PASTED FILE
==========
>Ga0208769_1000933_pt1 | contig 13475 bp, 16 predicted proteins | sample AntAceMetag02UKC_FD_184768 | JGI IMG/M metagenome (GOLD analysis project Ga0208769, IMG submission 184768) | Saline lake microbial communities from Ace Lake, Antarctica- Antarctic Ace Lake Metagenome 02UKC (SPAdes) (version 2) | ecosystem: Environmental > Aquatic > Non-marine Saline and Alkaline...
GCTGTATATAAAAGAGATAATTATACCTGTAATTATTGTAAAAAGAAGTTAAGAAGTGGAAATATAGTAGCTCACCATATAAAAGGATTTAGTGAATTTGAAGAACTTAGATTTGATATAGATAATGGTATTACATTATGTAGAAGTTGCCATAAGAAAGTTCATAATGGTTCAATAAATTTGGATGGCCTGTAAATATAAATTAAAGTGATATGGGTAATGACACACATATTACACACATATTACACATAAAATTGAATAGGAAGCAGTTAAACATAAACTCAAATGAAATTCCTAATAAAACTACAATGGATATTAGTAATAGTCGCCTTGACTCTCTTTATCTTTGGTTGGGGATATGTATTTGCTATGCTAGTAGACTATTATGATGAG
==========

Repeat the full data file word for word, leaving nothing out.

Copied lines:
>Ga0208769_1000933_pt1 | contig 13475 bp, 16 predicted proteins | sample AntAceMetag02UKC_FD_184768 | JGI IMG/M metagenome (GOLD analysis project Ga0208769, IMG submission 184768) | Saline lake microbial communities from Ace Lake, Antarctica- Antarctic Ace Lake Metagenome 02UKC (SPAdes) (version 2) | ecosystem: Environmental > Aquatic > Non-marine Saline and Alkaline...
GCTGTATATAAAAGAGATAATTATACCTGTAATTATTGTAAAAAGAAGTTAAGAAGTGGAAATATAGTAGCTCACCATATAAAAGGATTTAGTGAATTTGAAGAACTTAGATTTGATATAGATAATGGTATTACATTATGTAGAAGTTGCCATAAGAAAGTTCATAATGGTTCAATAAATTTGGATGGCCTGTAAATATAAATTAAAGTGATATGGGTAATGACACACATATTACACACATATTACACATAAAATTGAATAGGAAGCAGTTAAACATAAACTCAAATGAAATTCCTAATAAAACTACAATGGATATTAGTAATAGTCGCCTTGACTCTCTTTATCTTTGGTTGGGGATATGTATTTGCTATGCTAGTAGACTATTATGATGAG